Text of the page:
Is Your Instructional Design From The ’90s?
Other than the technology used to deliver our online courses, some would argue that instructional design hasn’t changed much in the past several decades. We often see the same techniques used over and over in the courses we design and take.
This isn’t a bad thing… as long as the techniques remain sound and relevant to our modern-day learners. The problem, however, is that it’s easy for our audience to get bored – they’ve already seen and done the techniques you’re using, often dozens of times.
Instead of keeping that traditional mindset of instructional design, let’s consider a few ways to refresh our perspectives and design courses that are a bit more innovative, new, and unexpected!
A design thinking mindset
Learner Experience Design (LXD) focuses on design thinking. In other words, it looks at how to improve the entire end-user experience by considering how your instructional material is developed AND actually implemented.
For example, as instructional designers, we know the value of giving/receiving feedback. With a design thinking mindset, we would then focus on how the learner provides feedback to create the best user experience possible.
Similarly, we know the value of social learning. A design thinking mindset would explore how the learner can discuss the course material with peers in a friction-free and seamless format.
While these small shifts in focus may seem inconsequential, they all add up! If the big picture of your design becomes about “how” the end-user experience is going to be, then your course will be on target. It becomes much more about how your leaner is going to interact with your course – which ultimately, is the key to getting all your awesome instructional design elements to actually stick!
Don’t outrun the technology
One of the common failure points in design is building out a course before getting the feedback needed from your developers. If you wait too long to bring the right people to the table, you’ve likely wasted resources, created unusable content, and made it much harder to adapt and implement changes.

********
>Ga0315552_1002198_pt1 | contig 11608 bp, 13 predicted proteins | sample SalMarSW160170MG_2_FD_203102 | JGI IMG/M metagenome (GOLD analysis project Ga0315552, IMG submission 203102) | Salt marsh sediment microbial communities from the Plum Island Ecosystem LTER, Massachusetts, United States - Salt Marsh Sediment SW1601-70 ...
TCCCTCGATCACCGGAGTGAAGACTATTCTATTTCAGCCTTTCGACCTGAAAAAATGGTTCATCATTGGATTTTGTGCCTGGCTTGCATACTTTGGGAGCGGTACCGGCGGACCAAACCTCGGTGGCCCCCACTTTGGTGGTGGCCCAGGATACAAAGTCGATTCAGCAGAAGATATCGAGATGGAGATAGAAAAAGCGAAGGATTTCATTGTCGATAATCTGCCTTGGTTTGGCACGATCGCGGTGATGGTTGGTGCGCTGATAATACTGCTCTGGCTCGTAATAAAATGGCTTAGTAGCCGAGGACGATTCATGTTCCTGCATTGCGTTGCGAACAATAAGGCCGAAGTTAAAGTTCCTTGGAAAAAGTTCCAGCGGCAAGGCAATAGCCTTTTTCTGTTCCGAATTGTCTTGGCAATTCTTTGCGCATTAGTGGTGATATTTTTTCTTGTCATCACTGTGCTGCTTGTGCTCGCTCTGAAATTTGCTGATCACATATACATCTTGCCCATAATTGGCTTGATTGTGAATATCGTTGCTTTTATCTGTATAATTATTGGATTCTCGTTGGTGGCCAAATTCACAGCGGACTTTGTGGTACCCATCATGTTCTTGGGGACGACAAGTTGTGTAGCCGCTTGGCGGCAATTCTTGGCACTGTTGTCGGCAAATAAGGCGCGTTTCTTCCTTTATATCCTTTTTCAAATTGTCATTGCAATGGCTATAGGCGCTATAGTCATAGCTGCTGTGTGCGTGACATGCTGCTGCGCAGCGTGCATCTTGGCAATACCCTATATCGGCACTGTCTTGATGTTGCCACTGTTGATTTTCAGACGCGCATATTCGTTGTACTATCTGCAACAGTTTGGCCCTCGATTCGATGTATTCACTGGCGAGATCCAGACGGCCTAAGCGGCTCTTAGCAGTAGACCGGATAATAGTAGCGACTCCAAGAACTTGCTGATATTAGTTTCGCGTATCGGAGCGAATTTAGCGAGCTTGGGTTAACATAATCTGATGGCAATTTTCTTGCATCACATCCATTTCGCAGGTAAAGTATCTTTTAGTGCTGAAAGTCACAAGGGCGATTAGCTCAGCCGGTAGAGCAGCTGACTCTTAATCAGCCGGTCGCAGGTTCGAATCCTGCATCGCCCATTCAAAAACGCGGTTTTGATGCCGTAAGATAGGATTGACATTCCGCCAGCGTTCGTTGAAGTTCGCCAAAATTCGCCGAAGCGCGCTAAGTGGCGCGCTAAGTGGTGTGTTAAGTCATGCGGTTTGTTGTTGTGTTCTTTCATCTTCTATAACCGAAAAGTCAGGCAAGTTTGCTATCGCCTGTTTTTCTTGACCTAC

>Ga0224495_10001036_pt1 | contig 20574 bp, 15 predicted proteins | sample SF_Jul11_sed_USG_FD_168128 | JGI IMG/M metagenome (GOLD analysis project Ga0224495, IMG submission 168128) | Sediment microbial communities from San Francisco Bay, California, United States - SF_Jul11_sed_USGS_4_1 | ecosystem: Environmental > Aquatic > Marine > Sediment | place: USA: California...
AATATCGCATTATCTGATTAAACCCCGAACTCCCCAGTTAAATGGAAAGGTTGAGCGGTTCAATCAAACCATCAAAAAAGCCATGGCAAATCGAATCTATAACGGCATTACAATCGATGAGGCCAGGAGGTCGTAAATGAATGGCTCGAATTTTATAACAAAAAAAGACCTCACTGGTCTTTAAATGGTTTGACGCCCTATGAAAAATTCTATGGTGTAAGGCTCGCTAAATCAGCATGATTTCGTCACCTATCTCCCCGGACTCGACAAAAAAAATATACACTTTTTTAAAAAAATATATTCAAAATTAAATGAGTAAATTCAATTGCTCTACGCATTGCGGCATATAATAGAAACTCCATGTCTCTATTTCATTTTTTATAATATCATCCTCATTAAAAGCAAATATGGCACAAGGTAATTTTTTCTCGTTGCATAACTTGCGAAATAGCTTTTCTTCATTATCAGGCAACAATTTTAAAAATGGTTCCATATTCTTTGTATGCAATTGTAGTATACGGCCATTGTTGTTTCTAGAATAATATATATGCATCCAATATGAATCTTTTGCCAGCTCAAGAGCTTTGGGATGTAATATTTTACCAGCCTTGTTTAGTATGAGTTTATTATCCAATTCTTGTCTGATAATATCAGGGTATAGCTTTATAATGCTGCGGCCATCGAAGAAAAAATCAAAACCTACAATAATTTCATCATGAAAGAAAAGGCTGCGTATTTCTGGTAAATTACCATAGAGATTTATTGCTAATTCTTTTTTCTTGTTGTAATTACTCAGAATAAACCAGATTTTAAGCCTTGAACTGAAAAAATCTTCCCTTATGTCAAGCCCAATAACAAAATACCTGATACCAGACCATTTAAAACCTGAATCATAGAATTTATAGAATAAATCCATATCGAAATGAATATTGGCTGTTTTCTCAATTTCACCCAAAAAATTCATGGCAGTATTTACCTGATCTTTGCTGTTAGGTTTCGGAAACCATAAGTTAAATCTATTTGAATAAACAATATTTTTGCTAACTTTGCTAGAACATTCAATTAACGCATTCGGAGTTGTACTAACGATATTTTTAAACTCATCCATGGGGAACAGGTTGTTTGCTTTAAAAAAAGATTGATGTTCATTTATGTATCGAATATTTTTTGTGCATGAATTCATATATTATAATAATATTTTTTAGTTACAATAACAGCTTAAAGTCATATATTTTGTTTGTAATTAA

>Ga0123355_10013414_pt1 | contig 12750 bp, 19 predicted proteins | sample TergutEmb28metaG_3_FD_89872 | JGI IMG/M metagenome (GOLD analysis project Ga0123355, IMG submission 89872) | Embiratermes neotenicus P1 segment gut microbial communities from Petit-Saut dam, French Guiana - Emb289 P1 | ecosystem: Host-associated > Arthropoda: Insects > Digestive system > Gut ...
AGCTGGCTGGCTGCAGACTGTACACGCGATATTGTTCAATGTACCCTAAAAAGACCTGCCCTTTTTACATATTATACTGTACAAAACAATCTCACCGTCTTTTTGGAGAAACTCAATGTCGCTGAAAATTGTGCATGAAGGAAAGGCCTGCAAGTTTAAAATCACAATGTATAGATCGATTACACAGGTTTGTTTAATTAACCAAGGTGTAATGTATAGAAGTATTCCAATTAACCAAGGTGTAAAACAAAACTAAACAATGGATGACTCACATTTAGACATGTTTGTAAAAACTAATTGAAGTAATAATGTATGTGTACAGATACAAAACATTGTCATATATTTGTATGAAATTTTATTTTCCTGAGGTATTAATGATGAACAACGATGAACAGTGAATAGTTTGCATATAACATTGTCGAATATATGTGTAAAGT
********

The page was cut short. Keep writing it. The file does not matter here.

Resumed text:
Drawing from the software development process, instead try quick prototypes of your course and actual design tech to see what works, what you like, what your learner’s like, before wasting tons of time building out a full course that can’t be implemented with the technology you have available.
Don’t play games…
Unless those games nail a learning objective. Gamification has gotten all kinds of hype recently. It’s undoubtedly a powerful tool to incorporate, but only when implemented correctly.
If your tech can’t deliver on a game concept that actually makes sense, looks good, and remains focused on your learning objective, leave it out. I’ve seen way too many failed attempts at adding games to courses recently. They’ve either missed the mark with adding value to the learning experience, or the technology has simply fallen short in creating an engaging and fun element.
Responsive design is a must
Finally, your eLearning content must have a responsive design to keep it modern. Responsive design is simply content that works equally well across various devices (laptop, iPhone, notebooks, etc.).
Sounds easy, but it’s not! There are so many variables when it comes to screen sizes, displays, and the user’s interaction with the course on the device of their choice. A course that plays well on a laptop may be hateful and hard to see when moved to mobile.
If your content isn’t flexible and accessible to your end-user, you’re missing a key component of designing for that “best end-user experience” we discussed earlier. Learners, especially adult learners, demand content to be available when they’re ready for it, not just when they’re in the office behind a work computer.
I hope you found these tips helpful. Welcome to the modern world of instructional design!
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